Maintaining the “Happily Ever After”


Maintaining the “Happily Ever After”

Many people in the United States grow up dreaming about the time when they can meet and marry “the person of their dreams”. Most of these people will fall in love and marry that person; the question today is, how long will that marriage last or what must a couple to do to have their “happily ever after” marriage?

In the United States today, about forty to fifty percent of married couples will divorce, with an even higher rate for those who marry more than once (https://www.apa.org/topics/divorce/). When looking at the other side, what this statistic tells you is that there are also fifty to sixty percent of couples who do not divorce, so what are these couples doing to maintain a happy and fulfilling marriage?

According to John Gottman, there are four communication styles that occur within a relationship that are predictors of divorce; he calls these four styles “The Four Horsemen”. Included in The Four Horsemen are Criticism, Contempt, Defensiveness, and Stonewalling. Gottman describes these four horsemen as follows:




Criticism as “an attack on your partner at the core of their character…[it is a] dismantling [of] their whole being” (https://www.gottman.com/blog/the-four-horsemen-recognizing-criticism-contempt-defensiveness-and-stonewalling/).




This communication style is mean and “treats other with disrespect, mock[s] them with sarcasm, ridicule, call[s] them names, and mimic[s] or use[s] body language such as eye-rolling or scoffing. The target of contempt is made to feel despised and worthless… While criticism attacks your partner’s character, contempt assumes a position of moral superiority over them… Contempt is the single greatest predictor of divorce” (https://www.gottman.com/blog/the-four-horsemen-recognizing-criticism-contempt-defensiveness-and-stonewalling/).




Defensiveness most often occurs when the relationship is already experiencing tough times. Defensiveness shows itself when “we feel unjustly accused [and] we fish for excuses and play the innocent victim so that our partner will back off” (https://www.gottman.com/blog/the-four-horsemen-recognizing-criticism-contempt-defensiveness-and-stonewalling/). This communication style does not take our partner’s concerns into consideration and does not allow us to take responsibility for our own mistakes.




Stonewalling tends to occur as a response to our partner’s contempt. “Stonewalling occurs when the listener withdraws from the interaction, shuts down, and simply stops responding to the partner” (https://www.gottman.com/blog/the-four-horsemen-recognizing-criticism-contempt-defensiveness-and-stonewalling/). Most often, when a person begins to stonewall, they begin to turn away, act busy, or develop distracting behaviors. Stonewalling is a “result of feeling physiologically flooded [and] we may not be in a physiological state where we can discuss things rationally” (https://www.gottman.com/blog/the-four-horsemen-recognizing-criticism-contempt-defensiveness-and-stonewalling/).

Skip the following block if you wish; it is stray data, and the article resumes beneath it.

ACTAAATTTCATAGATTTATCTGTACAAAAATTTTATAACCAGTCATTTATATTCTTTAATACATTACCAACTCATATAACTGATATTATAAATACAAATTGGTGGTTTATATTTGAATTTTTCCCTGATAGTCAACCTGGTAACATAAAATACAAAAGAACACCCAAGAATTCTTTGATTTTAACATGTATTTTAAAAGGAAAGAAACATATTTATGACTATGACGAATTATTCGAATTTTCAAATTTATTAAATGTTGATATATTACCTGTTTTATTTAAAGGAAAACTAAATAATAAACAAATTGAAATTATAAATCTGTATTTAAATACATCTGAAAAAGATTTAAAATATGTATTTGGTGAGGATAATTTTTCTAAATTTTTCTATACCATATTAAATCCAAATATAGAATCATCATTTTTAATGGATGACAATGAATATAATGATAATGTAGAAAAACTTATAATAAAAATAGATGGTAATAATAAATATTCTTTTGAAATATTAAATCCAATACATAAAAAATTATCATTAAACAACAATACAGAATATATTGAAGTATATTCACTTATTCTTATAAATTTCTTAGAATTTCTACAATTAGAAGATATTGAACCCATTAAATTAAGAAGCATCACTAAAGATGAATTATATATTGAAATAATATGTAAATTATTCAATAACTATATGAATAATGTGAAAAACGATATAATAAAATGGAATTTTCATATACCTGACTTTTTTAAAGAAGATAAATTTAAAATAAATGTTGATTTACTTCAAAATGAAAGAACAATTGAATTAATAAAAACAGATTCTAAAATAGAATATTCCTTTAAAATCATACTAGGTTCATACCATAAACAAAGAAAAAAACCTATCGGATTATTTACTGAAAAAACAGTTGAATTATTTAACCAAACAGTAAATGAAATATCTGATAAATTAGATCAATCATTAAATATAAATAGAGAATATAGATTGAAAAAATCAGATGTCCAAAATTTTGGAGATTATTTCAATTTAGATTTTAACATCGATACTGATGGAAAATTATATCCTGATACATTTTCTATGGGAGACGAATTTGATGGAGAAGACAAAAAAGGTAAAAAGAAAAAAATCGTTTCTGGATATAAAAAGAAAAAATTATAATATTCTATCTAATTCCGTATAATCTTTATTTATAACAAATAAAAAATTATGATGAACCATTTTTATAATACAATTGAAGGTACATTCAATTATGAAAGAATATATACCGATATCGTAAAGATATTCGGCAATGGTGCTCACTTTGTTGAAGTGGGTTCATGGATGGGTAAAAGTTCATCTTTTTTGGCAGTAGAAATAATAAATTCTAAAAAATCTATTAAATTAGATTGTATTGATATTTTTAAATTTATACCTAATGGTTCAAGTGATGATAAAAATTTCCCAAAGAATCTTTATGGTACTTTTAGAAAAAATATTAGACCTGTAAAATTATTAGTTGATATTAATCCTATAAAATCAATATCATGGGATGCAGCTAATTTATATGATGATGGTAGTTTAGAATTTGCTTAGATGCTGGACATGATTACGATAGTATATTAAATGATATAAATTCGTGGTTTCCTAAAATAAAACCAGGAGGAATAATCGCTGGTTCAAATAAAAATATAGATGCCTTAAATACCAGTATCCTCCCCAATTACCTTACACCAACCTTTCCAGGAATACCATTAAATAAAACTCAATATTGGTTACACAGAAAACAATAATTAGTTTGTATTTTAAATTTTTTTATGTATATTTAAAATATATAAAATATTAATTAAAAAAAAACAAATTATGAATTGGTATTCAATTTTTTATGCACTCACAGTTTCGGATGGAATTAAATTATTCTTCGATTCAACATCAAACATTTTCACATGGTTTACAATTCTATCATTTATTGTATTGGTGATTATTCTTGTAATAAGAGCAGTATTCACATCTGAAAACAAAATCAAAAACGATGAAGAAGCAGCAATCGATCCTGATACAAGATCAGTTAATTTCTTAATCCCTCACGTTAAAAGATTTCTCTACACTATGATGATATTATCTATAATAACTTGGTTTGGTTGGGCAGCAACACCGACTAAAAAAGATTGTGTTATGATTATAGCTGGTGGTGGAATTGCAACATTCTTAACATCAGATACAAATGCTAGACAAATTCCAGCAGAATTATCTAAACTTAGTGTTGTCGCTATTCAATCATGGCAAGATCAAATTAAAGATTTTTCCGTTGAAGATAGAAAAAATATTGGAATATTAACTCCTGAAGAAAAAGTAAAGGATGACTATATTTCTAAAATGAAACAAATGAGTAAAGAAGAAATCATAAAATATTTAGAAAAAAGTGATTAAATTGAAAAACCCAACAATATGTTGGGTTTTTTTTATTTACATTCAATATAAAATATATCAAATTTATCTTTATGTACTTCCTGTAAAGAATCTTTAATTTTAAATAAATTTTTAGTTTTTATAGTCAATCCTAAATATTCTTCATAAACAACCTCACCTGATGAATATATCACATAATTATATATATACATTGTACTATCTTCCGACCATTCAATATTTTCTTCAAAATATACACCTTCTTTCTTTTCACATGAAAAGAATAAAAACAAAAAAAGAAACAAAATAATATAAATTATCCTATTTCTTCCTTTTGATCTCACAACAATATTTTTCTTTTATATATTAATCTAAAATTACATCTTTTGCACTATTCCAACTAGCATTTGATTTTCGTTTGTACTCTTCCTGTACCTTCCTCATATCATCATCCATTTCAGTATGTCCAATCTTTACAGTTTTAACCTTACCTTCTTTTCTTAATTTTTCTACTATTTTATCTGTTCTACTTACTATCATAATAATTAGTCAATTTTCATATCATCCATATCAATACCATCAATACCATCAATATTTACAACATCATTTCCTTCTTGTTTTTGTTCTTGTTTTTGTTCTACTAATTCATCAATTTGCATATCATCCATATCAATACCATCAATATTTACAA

Thankfully, Gottman does not leave couples with simply this knowledge of the divorce-predicting communication styles. In order to maintain or get back to the “happily ever after”, Gottman provides “antidotes” for how to reverse The Four Horsemen. These antidotes are as follows (https://www.gottman.com/blog/the-four-horsemen-the-antidotes/):


Criticism Antidote: Gentle Start Up – Talk about your feelings using “I” statements rather than “you statements” and state what you need.


Contempt Antidote: Build Culture of Appreciation – Remind yourself about the positive qualities of your partner and be thankful for their positive actions.


Defensiveness Antidote: Take Responsibility – Accept and acknowledge your partner’s point of view and apologize for any of your wrongdoings.


Stonewalling Antidote: Physiological Self-Soothing – Take a break when needed and do something that is soothing, relaxing, or serves as a distraction for you.


If you notice any of The Four Horsemen in your relationship with your partner, it does not mean that the relationship is “doomed”; however, what it does mean is that the antidotes need to be applied so that positive changes can occur within the relationship. Positive communication is key to a healthy and fulfilling relationship. It allows the couple to work through their troubles and conflicts while also sharing their joys with another. Applying the antidotes may take time, effort, and patience, but in the end it will be worth it to have a joyous and fulfilling relationship with your partner.

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Alicia Mueller

Alicia received her Bachelor of Science degree in Youth/Social Ministry from Crown College in 2012 and went on to graduate from Argosy University, Twin Cities with a Master of Arts degree in Marriage and Family Therapy. Prior to working with Lighthouse Counseling, Alicia interned at a private practice in downtown Minneapolis.

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